Blockchain can close the gender financial inclusion gap in Africa: Consensys’ Monica Singer

Singer believes blockchain's permissionless, decentralized, and self-sovereign nature helps eliminate some of the barriers to women’s financial inclusion in Africa.

Gender inequality and financial exclusion are persistent challenges facing many developing countries, but the issue cuts deeper in Africa. One simply needs to look at the financial account ownership data in the region compared to other regions. Account ownership is considered an essential measure of financial inclusion, a gateway to most financial services.

The World Bank’s 2022 Findex report shows that the gender gap in account ownership in Sub-Saharan Africa and the Middle East and North Africa (MENA) region was 12 and 13 percentage points, respectively, in 2021. This is “twice as large as the developing economy average and three times larger than the global average.”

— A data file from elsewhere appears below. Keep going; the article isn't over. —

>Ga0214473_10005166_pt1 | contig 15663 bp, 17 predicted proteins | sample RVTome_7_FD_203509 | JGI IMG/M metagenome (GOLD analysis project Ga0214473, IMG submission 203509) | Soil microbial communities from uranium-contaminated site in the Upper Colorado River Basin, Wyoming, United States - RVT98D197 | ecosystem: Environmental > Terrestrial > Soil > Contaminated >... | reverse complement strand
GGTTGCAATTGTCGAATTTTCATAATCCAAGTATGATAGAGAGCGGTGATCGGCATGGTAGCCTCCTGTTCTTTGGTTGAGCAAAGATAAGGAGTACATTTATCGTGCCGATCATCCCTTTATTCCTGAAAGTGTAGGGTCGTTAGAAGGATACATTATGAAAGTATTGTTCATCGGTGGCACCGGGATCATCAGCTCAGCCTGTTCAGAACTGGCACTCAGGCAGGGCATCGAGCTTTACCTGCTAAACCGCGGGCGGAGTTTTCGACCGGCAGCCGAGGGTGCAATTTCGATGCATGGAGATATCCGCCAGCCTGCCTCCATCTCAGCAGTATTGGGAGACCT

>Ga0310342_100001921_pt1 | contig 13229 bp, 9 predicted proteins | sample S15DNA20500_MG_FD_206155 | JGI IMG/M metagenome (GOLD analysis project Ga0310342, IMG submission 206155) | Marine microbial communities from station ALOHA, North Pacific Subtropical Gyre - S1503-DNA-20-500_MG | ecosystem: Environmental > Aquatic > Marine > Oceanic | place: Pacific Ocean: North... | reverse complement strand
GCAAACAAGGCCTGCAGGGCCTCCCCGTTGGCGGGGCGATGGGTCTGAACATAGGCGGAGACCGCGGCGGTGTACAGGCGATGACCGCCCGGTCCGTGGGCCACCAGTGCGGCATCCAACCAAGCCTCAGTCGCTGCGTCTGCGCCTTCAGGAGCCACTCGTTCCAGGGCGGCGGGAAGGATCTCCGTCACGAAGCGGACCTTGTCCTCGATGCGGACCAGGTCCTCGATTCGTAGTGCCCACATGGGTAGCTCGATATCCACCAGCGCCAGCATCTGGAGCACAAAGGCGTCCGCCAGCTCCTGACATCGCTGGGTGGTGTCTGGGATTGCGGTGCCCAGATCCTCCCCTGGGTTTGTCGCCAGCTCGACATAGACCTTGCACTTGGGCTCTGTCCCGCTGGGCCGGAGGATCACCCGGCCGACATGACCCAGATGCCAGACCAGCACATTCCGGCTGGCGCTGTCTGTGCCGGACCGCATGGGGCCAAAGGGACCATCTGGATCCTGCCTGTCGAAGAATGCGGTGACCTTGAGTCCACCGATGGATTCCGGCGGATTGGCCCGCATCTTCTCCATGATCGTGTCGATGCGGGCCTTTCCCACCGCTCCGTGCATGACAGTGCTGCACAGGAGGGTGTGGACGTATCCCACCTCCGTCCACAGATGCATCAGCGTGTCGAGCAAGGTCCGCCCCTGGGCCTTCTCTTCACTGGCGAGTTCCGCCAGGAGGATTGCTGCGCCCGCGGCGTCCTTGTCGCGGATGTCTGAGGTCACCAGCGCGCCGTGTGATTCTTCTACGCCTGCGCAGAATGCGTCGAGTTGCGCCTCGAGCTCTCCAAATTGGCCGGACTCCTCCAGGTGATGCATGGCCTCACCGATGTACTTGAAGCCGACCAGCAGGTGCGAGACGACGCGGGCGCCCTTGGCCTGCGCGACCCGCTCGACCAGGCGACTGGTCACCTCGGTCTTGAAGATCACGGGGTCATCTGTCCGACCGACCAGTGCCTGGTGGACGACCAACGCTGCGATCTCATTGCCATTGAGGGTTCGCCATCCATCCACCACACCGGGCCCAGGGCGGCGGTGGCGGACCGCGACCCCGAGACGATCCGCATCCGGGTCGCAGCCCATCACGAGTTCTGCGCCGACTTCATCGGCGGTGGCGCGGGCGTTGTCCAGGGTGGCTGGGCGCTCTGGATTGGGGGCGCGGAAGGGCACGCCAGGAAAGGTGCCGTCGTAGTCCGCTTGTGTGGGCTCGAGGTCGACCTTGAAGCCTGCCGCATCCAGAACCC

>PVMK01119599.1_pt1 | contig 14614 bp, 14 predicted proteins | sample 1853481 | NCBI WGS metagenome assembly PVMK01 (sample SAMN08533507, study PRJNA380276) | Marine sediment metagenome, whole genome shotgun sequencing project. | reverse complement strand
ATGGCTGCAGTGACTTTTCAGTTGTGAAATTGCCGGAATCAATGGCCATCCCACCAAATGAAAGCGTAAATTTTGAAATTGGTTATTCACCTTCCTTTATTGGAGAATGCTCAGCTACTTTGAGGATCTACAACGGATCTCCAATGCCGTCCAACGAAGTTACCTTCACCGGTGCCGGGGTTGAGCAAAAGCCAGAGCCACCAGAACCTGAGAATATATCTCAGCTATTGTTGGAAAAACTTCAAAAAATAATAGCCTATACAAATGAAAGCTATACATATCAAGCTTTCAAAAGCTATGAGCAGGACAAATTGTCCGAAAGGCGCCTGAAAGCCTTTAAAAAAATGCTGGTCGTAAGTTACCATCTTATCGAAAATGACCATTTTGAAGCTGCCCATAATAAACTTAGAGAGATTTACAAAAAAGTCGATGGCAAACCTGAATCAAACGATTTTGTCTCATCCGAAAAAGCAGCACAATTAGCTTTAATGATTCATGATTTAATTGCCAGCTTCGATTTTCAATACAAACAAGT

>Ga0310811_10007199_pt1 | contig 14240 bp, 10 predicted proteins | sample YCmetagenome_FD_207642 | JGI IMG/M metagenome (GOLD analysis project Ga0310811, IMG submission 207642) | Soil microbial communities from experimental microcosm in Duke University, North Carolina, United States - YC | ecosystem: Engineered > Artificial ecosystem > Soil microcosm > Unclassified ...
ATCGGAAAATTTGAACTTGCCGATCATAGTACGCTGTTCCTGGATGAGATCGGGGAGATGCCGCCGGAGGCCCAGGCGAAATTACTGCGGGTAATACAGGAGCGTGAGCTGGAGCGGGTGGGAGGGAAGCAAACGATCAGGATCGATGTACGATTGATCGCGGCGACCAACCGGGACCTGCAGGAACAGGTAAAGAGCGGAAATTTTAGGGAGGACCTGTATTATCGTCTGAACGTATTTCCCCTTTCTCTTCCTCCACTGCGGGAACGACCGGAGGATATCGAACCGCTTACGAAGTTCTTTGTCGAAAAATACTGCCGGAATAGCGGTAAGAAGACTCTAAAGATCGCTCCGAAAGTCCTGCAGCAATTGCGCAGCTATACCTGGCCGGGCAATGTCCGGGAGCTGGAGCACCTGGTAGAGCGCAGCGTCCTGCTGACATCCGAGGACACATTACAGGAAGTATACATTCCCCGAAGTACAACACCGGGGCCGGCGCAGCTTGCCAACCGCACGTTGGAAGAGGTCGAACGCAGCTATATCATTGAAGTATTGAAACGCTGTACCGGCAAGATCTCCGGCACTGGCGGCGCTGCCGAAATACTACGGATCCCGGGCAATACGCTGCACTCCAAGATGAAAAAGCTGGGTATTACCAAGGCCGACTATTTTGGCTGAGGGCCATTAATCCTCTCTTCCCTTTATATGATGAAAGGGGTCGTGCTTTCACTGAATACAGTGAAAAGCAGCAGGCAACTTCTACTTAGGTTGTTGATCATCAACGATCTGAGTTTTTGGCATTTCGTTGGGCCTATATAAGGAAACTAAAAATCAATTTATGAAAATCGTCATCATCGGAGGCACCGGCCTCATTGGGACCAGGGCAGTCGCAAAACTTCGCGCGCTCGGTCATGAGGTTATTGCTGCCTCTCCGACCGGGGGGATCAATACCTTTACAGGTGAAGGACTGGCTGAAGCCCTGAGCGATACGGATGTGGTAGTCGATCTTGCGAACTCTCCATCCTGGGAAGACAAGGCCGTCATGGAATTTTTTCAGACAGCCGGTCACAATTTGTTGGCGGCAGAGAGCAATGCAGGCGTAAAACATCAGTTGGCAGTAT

Put differently, there are 25% more men account owners in Sub-Saharan Africa than women. Put yet another way, of every 27 million people in the region, 15 million men have an account compared to 12 million women.

Using the charts below for an eye, the gap between the two genders isn’t improving.

Some factors — per the report — attributed as barriers to owning financial accounts include lack of money, socio-cultural norms, financial literacy, lack of formal education, lack of identification, and limited access to traditional financial services.


Monica Singer, the strategic advisor and lead for ConsenSys South Africa, believes that blockchain can drive financial inclusion for women by eliminating or reducing some of these barriers. She points at the permissionless nature of blockchain as a way of getting around certain socio-cultural norms, such as the belief that women must rely on their male partners or relatives for financial decisions.